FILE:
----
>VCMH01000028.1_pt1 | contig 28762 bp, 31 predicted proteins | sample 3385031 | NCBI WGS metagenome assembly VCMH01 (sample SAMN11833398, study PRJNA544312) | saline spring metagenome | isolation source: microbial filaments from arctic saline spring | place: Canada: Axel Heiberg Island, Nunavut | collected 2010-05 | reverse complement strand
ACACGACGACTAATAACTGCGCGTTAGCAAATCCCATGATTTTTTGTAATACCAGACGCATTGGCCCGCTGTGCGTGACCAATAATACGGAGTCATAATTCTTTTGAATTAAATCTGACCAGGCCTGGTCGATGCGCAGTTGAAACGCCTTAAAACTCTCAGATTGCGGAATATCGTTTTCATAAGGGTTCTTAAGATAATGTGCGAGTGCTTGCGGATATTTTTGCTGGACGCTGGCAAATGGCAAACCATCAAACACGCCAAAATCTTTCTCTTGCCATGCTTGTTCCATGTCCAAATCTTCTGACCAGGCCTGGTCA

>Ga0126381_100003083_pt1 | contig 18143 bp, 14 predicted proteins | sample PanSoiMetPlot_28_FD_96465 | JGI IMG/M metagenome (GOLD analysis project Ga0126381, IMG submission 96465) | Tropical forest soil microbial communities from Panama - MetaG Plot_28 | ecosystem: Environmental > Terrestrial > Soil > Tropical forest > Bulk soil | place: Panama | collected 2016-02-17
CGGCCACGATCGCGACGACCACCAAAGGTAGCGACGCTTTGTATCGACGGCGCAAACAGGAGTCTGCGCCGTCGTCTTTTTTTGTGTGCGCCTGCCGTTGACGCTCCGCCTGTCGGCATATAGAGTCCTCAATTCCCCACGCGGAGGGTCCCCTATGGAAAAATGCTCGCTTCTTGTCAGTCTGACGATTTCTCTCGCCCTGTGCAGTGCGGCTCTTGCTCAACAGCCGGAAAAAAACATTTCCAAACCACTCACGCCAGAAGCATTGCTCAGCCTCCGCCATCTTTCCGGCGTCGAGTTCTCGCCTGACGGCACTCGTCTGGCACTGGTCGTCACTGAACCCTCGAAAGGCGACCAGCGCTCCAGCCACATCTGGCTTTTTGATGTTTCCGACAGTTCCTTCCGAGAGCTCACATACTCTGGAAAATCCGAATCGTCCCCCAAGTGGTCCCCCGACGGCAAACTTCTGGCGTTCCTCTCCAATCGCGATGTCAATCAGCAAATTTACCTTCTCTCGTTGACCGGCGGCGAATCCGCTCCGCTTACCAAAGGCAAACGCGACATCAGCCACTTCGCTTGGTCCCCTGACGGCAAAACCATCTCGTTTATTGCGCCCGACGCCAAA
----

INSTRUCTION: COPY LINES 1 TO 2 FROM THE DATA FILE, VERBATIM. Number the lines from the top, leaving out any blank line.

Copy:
>VCMH01000028.1_pt1 | contig 28762 bp, 31 predicted proteins | sample 3385031 | NCBI WGS metagenome assembly VCMH01 (sample SAMN11833398, study PRJNA544312) | saline spring metagenome | isolation source: microbial filaments from arctic saline spring | place: Canada: Axel Heiberg Island, Nunavut | collected 2010-05 | reverse complement strand
ACACGACGACTAATAACTGCGCGTTAGCAAATCCCATGATTTTTTGTAATACCAGACGCATTGGCCCGCTGTGCGTGACCAATAATACGGAGTCATAATTCTTTTGAATTAAATCTGACCAGGCCTGGTCGATGCGCAGTTGAAACGCCTTAAAACTCTCAGATTGCGGAATATCGTTTTCATAAGGGTTCTTAAGATAATGTGCGAGTGCTTGCGGATATTTTTGCTGGACGCTGGCAAATGGCAAACCATCAAACACGCCAAAATCTTTCTCTTGCCATGCTTGTTCCATGTCCAAATCTTCTGACCAGGCCTGGTCA